Springfield rifle serial number dating
This rifle was arsenal reworked in 1942 with a new stock, new barrel and a parkerizing job.
I understand it is in the low range of serial numbers.
After the Spanish American War in 1898, and some experimentation with the Mauser rifle, the US military decided it needed a higher power rifle for the troops.
By the year 1900, the Springfield Armory has its first prototype of the 1903, but it had not been adopted by the military until 1903 due to politics and the use of a new standard issue rifle only 9 years prior (the Krag Jorgensen).
Due to the carbine’s lighter weight and shorter barrel, reduced-load cartridges containing 55 grains of blackpowder were issued for it.
Nonetheless, the carbine’s sights were optimistically calibrated to 800 yards.
Even after adoption of the M1, however, the ’03 remained the primary American service rifle until production of the Garand could meet the demand.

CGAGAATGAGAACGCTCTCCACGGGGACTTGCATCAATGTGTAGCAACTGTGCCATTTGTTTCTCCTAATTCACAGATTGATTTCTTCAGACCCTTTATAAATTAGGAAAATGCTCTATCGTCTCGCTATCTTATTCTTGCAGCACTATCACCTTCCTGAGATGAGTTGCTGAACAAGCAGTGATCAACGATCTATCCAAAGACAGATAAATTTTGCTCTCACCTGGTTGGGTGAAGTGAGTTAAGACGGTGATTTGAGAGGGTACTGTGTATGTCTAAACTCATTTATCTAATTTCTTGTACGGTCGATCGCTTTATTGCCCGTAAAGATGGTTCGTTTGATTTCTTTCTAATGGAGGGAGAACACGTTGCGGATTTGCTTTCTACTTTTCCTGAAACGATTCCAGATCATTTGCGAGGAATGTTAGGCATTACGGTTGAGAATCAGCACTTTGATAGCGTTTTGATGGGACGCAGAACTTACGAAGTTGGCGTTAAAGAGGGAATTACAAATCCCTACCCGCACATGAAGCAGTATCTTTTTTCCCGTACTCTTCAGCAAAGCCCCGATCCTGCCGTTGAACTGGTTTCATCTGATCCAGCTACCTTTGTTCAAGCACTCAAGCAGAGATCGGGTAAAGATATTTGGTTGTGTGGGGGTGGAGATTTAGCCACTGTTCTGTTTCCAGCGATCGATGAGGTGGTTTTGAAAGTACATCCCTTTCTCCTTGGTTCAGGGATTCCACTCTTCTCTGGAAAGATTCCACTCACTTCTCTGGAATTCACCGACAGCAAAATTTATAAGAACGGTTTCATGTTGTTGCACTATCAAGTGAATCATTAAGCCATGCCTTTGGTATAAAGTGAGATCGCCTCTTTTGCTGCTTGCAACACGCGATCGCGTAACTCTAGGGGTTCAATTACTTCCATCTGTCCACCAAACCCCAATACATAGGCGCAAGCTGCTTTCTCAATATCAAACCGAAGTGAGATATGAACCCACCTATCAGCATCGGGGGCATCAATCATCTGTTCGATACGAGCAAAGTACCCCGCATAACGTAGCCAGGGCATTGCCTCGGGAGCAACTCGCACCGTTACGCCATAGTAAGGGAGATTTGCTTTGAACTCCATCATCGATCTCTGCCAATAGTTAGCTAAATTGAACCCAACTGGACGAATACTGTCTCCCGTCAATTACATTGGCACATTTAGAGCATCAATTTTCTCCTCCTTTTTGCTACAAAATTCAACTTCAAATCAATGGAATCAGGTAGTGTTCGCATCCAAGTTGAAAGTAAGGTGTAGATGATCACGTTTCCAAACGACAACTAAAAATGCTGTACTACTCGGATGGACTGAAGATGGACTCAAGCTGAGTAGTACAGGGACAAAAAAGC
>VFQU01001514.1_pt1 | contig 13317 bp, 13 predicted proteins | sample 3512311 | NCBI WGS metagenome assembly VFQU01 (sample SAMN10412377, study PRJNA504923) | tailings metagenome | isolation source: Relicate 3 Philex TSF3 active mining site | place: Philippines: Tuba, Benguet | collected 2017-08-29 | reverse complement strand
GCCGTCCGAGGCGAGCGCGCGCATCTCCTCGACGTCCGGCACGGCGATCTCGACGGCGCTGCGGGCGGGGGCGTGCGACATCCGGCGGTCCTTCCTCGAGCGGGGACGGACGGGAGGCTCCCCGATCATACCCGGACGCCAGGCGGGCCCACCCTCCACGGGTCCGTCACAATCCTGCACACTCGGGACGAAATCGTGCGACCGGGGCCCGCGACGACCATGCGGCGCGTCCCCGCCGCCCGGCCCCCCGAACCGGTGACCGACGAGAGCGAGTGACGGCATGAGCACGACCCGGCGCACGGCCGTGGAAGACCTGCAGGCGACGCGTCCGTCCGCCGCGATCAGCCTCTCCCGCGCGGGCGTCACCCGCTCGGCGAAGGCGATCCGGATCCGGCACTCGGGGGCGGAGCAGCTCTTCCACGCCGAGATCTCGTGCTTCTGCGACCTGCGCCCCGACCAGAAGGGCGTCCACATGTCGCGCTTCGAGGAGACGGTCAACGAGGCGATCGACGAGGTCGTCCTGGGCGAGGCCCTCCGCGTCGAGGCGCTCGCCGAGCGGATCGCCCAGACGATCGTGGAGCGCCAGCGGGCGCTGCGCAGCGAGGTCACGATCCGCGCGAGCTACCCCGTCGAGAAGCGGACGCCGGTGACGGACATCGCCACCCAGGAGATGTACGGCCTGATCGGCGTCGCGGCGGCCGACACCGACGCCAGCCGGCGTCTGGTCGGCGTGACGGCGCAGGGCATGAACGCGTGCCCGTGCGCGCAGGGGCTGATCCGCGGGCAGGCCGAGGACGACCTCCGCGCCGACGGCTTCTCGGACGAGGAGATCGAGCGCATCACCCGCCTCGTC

During World War II additional manufacturers were added to the list of makers of the M1903, namely Remington and Smith-Corona (known for their typewriters).
Allin, master armorer at Springfield Armory, perfected a forward-hinged breechblock that swung open like a trapdoor, earning its everlasting nickname.
Commensurate with this was the development of the .45-70 Gov’t cartridge, a gun and ammunition combination literally made for each other.
Supposedly for use around bases, defense plants, etc.
The rifle could have been issued with that ammo for use in such a facility.